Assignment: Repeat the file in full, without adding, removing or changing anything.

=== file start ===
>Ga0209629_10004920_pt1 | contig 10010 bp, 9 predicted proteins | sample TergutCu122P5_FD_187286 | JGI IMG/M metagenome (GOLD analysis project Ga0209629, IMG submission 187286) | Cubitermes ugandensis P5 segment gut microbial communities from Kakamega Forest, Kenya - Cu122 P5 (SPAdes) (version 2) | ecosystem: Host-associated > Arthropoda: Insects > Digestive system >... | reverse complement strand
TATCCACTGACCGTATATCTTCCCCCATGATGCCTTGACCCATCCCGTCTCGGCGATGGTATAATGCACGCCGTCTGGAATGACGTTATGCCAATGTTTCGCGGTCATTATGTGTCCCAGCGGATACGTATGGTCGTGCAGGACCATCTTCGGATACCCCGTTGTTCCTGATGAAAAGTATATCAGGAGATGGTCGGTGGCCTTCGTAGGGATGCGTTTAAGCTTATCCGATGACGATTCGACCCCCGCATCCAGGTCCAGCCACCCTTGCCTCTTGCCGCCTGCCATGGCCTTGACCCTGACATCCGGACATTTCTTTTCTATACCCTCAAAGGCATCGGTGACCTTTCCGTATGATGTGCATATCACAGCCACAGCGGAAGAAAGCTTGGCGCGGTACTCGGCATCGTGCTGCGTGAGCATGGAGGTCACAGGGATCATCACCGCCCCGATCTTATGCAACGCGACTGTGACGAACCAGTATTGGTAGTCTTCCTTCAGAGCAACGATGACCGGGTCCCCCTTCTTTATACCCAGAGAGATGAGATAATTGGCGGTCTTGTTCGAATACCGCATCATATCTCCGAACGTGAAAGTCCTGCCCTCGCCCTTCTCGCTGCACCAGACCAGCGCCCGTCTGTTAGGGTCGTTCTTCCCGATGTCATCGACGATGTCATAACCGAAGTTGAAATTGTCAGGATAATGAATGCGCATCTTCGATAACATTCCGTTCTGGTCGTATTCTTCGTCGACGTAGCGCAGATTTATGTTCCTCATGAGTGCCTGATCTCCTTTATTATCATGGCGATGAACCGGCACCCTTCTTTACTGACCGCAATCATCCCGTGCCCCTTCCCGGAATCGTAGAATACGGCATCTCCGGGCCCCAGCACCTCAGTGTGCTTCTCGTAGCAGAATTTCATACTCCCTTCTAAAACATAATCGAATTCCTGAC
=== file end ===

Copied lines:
>Ga0209629_10004920_pt1 | contig 10010 bp, 9 predicted proteins | sample TergutCu122P5_FD_187286 | JGI IMG/M metagenome (GOLD analysis project Ga0209629, IMG submission 187286) | Cubitermes ugandensis P5 segment gut microbial communities from Kakamega Forest, Kenya - Cu122 P5 (SPAdes) (version 2) | ecosystem: Host-associated > Arthropoda: Insects > Digestive system >... | reverse complement strand
TATCCACTGACCGTATATCTTCCCCCATGATGCCTTGACCCATCCCGTCTCGGCGATGGTATAATGCACGCCGTCTGGAATGACGTTATGCCAATGTTTCGCGGTCATTATGTGTCCCAGCGGATACGTATGGTCGTGCAGGACCATCTTCGGATACCCCGTTGTTCCTGATGAAAAGTATATCAGGAGATGGTCGGTGGCCTTCGTAGGGATGCGTTTAAGCTTATCCGATGACGATTCGACCCCCGCATCCAGGTCCAGCCACCCTTGCCTCTTGCCGCCTGCCATGGCCTTGACCCTGACATCCGGACATTTCTTTTCTATACCCTCAAAGGCATCGGTGACCTTTCCGTATGATGTGCATATCACAGCCACAGCGGAAGAAAGCTTGGCGCGGTACTCGGCATCGTGCTGCGTGAGCATGGAGGTCACAGGGATCATCACCGCCCCGATCTTATGCAACGCGACTGTGACGAACCAGTATTGGTAGTCTTCCTTCAGAGCAACGATGACCGGGTCCCCCTTCTTTATACCCAGAGAGATGAGATAATTGGCGGTCTTGTTCGAATACCGCATCATATCTCCGAACGTGAAAGTCCTGCCCTCGCCCTTCTCGCTGCACCAGACCAGCGCCCGTCTGTTAGGGTCGTTCTTCCCGATGTCATCGACGATGTCATAACCGAAGTTGAAATTGTCAGGATAATGAATGCGCATCTTCGATAACATTCCGTTCTGGTCGTATTCTTCGTCGACGTAGCGCAGATTTATGTTCCTCATGAGTGCCTGATCTCCTTTATTATCATGGCGATGAACCGGCACCCTTCTTTACTGACCGCAATCATCCCGTGCCCCTTCCCGGAATCGTAGAATACGGCATCTCCGGGCCCCAGCACCTCAGTGTGCTTCTCGTAGCAGAATTTCATACTCCCTTCTAAAACATAATCGAATTCCTGAC